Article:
Our driving passion is helping owners provide only the best for their animal companion. To help fulfill that mission, we offer the largest selection of natural pet food in Kansas City, and our bathing and grooming services are like none in the metro – maybe even the country!

Thank you again to all of our customers and pet lovers for voting for the Barkery as their favorite groomer and retail pet store – Stop in and see us again soon!

9 Human Foods to Never Feed a Cat

It may seem like second nature to feed an adult cat milk – but it’s never a good idea. Here are some other foods to avoid feeding your feline from Modern Cat Magazine.

1. Chocolate
Chocolate contains Theobromine, which is toxic to cats, even in small amounts, as well as caffeine, another no-no.

2. Onion

Onions contain N-propyl disulphide which causes anemia and, thereby, jaundice (yellow discolouration in lips and eyelids, as well as skin in light-skinned cats). A toxic dose for the average cat would be a couple slices, so watch those onions!

3. Uncooked potatoes & tomatoes
Both these plants come from the deadly nightshade family. Eaten raw, they are likely to cause cats gastrointestinal distress. Cooked tomatoes and potatoes, however, have no toxic effects. (Eating green potatoes, cooked or not, can cause cardiac issues, hallucinations and paralysis, but as they are bitter this is not likely to be an issue.)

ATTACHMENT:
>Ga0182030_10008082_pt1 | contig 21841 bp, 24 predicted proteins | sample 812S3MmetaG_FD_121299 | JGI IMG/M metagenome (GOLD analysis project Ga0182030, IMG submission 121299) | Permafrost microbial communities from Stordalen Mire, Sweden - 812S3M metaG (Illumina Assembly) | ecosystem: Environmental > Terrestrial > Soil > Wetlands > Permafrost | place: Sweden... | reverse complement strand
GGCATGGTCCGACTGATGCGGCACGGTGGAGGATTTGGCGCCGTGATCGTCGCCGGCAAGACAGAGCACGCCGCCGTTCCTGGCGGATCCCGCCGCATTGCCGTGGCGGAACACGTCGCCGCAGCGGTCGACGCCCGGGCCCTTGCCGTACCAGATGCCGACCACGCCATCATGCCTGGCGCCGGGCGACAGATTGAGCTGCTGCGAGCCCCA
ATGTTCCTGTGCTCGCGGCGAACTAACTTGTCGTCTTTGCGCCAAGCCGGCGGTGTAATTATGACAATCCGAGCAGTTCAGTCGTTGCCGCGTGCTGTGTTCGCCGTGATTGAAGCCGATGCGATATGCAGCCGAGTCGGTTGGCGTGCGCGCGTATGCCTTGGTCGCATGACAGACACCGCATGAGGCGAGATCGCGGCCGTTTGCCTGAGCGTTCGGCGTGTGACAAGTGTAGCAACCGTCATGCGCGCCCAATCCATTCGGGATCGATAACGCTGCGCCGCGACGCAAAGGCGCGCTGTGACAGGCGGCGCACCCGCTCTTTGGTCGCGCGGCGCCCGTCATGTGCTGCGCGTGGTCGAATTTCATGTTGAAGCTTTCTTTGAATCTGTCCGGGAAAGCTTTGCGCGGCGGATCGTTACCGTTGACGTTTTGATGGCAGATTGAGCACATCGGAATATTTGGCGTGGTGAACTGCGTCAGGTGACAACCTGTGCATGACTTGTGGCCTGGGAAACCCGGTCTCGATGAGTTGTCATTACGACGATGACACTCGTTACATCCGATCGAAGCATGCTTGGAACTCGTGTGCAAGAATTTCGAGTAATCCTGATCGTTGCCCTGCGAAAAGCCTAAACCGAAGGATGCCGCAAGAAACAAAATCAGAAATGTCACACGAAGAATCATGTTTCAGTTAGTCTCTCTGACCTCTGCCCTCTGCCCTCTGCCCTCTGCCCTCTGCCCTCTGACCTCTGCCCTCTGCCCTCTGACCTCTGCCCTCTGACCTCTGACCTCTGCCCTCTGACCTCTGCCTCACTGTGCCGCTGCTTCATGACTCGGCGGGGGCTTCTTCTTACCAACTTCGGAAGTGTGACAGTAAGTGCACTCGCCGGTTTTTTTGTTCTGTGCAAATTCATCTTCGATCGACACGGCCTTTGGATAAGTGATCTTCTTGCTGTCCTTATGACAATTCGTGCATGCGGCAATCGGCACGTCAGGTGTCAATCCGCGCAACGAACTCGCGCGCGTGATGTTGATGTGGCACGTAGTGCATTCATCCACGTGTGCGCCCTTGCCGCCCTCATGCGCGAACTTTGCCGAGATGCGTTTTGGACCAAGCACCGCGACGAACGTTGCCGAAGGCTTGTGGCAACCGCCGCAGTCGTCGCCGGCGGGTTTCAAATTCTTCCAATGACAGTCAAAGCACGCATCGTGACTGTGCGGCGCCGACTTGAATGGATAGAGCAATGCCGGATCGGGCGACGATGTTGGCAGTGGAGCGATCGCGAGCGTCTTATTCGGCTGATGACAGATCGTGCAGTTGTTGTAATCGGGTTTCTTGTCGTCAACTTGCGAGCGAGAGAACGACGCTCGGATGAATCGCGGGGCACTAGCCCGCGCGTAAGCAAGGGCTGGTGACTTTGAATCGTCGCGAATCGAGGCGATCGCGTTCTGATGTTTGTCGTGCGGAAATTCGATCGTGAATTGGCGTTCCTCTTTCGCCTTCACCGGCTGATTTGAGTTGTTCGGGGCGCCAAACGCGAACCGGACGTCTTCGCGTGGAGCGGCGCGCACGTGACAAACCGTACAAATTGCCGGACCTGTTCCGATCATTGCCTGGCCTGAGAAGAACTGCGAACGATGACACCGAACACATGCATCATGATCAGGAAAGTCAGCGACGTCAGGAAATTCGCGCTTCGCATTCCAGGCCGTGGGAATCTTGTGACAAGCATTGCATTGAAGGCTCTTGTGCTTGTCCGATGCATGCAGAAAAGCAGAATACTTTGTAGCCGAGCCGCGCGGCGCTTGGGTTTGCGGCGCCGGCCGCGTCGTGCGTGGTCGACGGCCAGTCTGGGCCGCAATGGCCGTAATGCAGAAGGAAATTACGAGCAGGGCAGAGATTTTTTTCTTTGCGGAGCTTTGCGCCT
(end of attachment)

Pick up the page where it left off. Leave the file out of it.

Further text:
4. Milk & milk products
As kittens, cats can drink cow’s milk, but as they grow up cats become intolerant to lactose, a sugar found in cow’s milk, and can no longer digest dairy products. Even a few laps of milk or a tidbit of cheese can cause gastrointestinal pain and diarrhea in adult cats. Lactose-free milk or live culture yogurt, however, can be given at any age.

5. Yeast dough
The ingestion of yeast dough can cause severe abdominal pain, intestinal rupture, and even alcohol poisoning as the dough rises and expands and the yeast ferments.

6. Grapes & raisins
Grapes and raisins may cause kidney failure, vomiting, and diarrhea in cats.

7. Caffeine & alcohol
This one may seem obvious, and chances are these beverages would never end up in a cat dish, but if a curious cat were to lap the dregs out of a coffee cup or get into an open saucepan of penne vodka sauce, the consequences would likely be fatal as there is no cure for caffeine or alcohol poisoning in cats. Three tablespoons of 40 percent liquor is enough to prove deadly.

8. Garlic & chives
Like onions, garlic and chives can also cause anemia and gastrointestinal problems in cats. In small amounts, chives are sometimes included in commercial cat food. While this may not be enough to cause problems, don’t let your cat mistake your window box of chives for a planter of cat grass.